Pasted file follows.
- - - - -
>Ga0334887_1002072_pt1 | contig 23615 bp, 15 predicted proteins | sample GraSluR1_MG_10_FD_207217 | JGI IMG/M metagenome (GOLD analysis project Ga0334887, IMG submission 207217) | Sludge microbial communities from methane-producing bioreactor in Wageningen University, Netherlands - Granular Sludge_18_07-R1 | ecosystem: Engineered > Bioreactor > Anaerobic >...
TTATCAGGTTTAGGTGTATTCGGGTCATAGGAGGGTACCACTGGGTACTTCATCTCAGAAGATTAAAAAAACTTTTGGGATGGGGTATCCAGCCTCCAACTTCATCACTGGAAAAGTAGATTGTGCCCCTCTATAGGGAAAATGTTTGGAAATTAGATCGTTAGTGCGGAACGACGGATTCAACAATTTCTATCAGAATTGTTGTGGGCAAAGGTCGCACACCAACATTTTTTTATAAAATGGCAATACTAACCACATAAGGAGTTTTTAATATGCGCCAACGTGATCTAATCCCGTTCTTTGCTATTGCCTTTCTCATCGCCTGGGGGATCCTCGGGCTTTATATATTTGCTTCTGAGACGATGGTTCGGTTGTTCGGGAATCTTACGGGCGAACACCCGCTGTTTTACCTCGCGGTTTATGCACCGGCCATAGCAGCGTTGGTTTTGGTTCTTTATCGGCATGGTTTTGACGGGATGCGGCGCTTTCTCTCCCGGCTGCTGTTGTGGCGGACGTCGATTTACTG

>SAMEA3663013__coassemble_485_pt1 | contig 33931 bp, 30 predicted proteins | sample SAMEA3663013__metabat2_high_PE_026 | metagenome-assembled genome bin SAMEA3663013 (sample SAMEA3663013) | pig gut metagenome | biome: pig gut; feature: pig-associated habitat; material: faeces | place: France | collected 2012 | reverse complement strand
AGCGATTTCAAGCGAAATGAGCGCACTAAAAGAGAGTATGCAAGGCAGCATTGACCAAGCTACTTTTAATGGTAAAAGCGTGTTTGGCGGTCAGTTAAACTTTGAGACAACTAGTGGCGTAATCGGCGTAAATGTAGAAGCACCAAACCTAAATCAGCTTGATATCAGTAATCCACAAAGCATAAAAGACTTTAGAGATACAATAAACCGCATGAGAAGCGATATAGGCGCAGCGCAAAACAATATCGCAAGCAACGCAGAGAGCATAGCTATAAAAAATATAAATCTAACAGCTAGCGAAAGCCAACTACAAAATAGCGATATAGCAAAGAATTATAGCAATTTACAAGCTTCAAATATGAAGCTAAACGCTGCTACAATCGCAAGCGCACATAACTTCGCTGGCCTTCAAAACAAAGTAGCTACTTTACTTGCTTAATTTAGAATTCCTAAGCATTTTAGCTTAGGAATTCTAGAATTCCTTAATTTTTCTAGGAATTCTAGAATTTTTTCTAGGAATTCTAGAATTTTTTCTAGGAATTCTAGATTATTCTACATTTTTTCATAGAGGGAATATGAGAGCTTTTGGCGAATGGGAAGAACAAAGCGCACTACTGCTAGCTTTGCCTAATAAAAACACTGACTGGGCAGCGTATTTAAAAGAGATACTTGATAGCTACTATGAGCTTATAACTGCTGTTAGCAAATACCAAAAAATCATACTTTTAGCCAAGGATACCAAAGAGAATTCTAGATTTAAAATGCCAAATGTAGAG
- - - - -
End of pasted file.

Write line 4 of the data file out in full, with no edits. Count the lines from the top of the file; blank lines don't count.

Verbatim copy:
AGCGATTTCAAGCGAAATGAGCGCACTAAAAGAGAGTATGCAAGGCAGCATTGACCAAGCTACTTTTAATGGTAAAAGCGTGTTTGGCGGTCAGTTAAACTTTGAGACAACTAGTGGCGTAATCGGCGTAAATGTAGAAGCACCAAACCTAAATCAGCTTGATATCAGTAATCCACAAAGCATAAAAGACTTTAGAGATACAATAAACCGCATGAGAAGCGATATAGGCGCAGCGCAAAACAATATCGCAAGCAACGCAGAGAGCATAGCTATAAAAAATATAAATCTAACAGCTAGCGAAAGCCAACTACAAAATAGCGATATAGCAAAGAATTATAGCAATTTACAAGCTTCAAATATGAAGCTAAACGCTGCTACAATCGCAAGCGCACATAACTTCGCTGGCCTTCAAAACAAAGTAGCTACTTTACTTGCTTAATTTAGAATTCCTAAGCATTTTAGCTTAGGAATTCTAGAATTCCTTAATTTTTCTAGGAATTCTAGAATTTTTTCTAGGAATTCTAGAATTTTTTCTAGGAATTCTAGATTATTCTACATTTTTTCATAGAGGGAATATGAGAGCTTTTGGCGAATGGGAAGAACAAAGCGCACTACTGCTAGCTTTGCCTAATAAAAACACTGACTGGGCAGCGTATTTAAAAGAGATACTTGATAGCTACTATGAGCTTATAACTGCTGTTAGCAAATACCAAAAAATCATACTTTTAGCCAAGGATACCAAAGAGAATTCTAGATTTAAAATGCCAAATGTAGAG